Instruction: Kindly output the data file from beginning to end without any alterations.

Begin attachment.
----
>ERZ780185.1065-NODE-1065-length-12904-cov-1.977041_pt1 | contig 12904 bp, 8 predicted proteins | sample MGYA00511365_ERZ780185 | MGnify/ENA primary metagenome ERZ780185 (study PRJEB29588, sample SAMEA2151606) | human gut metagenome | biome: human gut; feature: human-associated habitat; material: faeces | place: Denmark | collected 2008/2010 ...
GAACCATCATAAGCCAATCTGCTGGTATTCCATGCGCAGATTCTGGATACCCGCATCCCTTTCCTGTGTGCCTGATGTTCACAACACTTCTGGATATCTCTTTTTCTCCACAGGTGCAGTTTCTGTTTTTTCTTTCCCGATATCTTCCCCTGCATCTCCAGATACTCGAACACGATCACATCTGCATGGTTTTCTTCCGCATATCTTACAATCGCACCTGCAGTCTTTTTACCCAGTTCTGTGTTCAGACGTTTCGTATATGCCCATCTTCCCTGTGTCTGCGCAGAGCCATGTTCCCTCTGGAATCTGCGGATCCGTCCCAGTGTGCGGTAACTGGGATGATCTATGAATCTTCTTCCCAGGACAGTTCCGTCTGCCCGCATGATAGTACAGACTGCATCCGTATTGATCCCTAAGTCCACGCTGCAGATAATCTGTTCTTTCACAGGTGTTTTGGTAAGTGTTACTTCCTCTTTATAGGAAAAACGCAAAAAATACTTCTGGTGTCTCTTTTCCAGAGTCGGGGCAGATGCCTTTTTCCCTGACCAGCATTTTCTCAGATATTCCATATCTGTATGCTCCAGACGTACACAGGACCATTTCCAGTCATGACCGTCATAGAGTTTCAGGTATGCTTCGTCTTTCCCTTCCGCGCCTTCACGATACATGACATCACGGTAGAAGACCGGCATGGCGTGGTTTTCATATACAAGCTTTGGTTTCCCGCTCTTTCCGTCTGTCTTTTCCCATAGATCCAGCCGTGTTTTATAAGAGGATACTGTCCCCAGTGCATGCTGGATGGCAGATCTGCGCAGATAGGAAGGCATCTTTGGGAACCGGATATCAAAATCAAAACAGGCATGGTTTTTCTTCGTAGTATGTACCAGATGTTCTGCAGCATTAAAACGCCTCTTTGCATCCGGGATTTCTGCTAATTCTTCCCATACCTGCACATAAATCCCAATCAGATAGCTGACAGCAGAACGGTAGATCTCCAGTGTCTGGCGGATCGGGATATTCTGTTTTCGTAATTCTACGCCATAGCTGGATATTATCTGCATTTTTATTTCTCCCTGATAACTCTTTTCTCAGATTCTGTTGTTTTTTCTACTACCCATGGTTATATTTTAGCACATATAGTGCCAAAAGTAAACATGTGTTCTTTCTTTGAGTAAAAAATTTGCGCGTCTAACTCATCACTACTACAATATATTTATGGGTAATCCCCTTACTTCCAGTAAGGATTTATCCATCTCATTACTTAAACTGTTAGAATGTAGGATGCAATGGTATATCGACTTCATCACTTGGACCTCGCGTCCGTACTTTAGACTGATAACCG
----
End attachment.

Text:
>ERZ780185.1065-NODE-1065-length-12904-cov-1.977041_pt1 | contig 12904 bp, 8 predicted proteins | sample MGYA00511365_ERZ780185 | MGnify/ENA primary metagenome ERZ780185 (study PRJEB29588, sample SAMEA2151606) | human gut metagenome | biome: human gut; feature: human-associated habitat; material: faeces | place: Denmark | collected 2008/2010 ...
GAACCATCATAAGCCAATCTGCTGGTATTCCATGCGCAGATTCTGGATACCCGCATCCCTTTCCTGTGTGCCTGATGTTCACAACACTTCTGGATATCTCTTTTTCTCCACAGGTGCAGTTTCTGTTTTTTCTTTCCCGATATCTTCCCCTGCATCTCCAGATACTCGAACACGATCACATCTGCATGGTTTTCTTCCGCATATCTTACAATCGCACCTGCAGTCTTTTTACCCAGTTCTGTGTTCAGACGTTTCGTATATGCCCATCTTCCCTGTGTCTGCGCAGAGCCATGTTCCCTCTGGAATCTGCGGATCCGTCCCAGTGTGCGGTAACTGGGATGATCTATGAATCTTCTTCCCAGGACAGTTCCGTCTGCCCGCATGATAGTACAGACTGCATCCGTATTGATCCCTAAGTCCACGCTGCAGATAATCTGTTCTTTCACAGGTGTTTTGGTAAGTGTTACTTCCTCTTTATAGGAAAAACGCAAAAAATACTTCTGGTGTCTCTTTTCCAGAGTCGGGGCAGATGCCTTTTTCCCTGACCAGCATTTTCTCAGATATTCCATATCTGTATGCTCCAGACGTACACAGGACCATTTCCAGTCATGACCGTCATAGAGTTTCAGGTATGCTTCGTCTTTCCCTTCCGCGCCTTCACGATACATGACATCACGGTAGAAGACCGGCATGGCGTGGTTTTCATATACAAGCTTTGGTTTCCCGCTCTTTCCGTCTGTCTTTTCCCATAGATCCAGCCGTGTTTTATAAGAGGATACTGTCCCCAGTGCATGCTGGATGGCAGATCTGCGCAGATAGGAAGGCATCTTTGGGAACCGGATATCAAAATCAAAACAGGCATGGTTTTTCTTCGTAGTATGTACCAGATGTTCTGCAGCATTAAAACGCCTCTTTGCATCCGGGATTTCTGCTAATTCTTCCCATACCTGCACATAAATCCCAATCAGATAGCTGACAGCAGAACGGTAGATCTCCAGTGTCTGGCGGATCGGGATATTCTGTTTTCGTAATTCTACGCCATAGCTGGATATTATCTGCATTTTTATTTCTCCCTGATAACTCTTTTCTCAGATTCTGTTGTTTTTTCTACTACCCATGGTTATATTTTAGCACATATAGTGCCAAAAGTAAACATGTGTTCTTTCTTTGAGTAAAAAATTTGCGCGTCTAACTCATCACTACTACAATATATTTATGGGTAATCCCCTTACTTCCAGTAAGGATTTATCCATCTCATTACTTAAACTGTTAGAATGTAGGATGCAATGGTATATCGACTTCATCACTTGGACCTCGCGTCCGTACTTTAGACTGATAACCG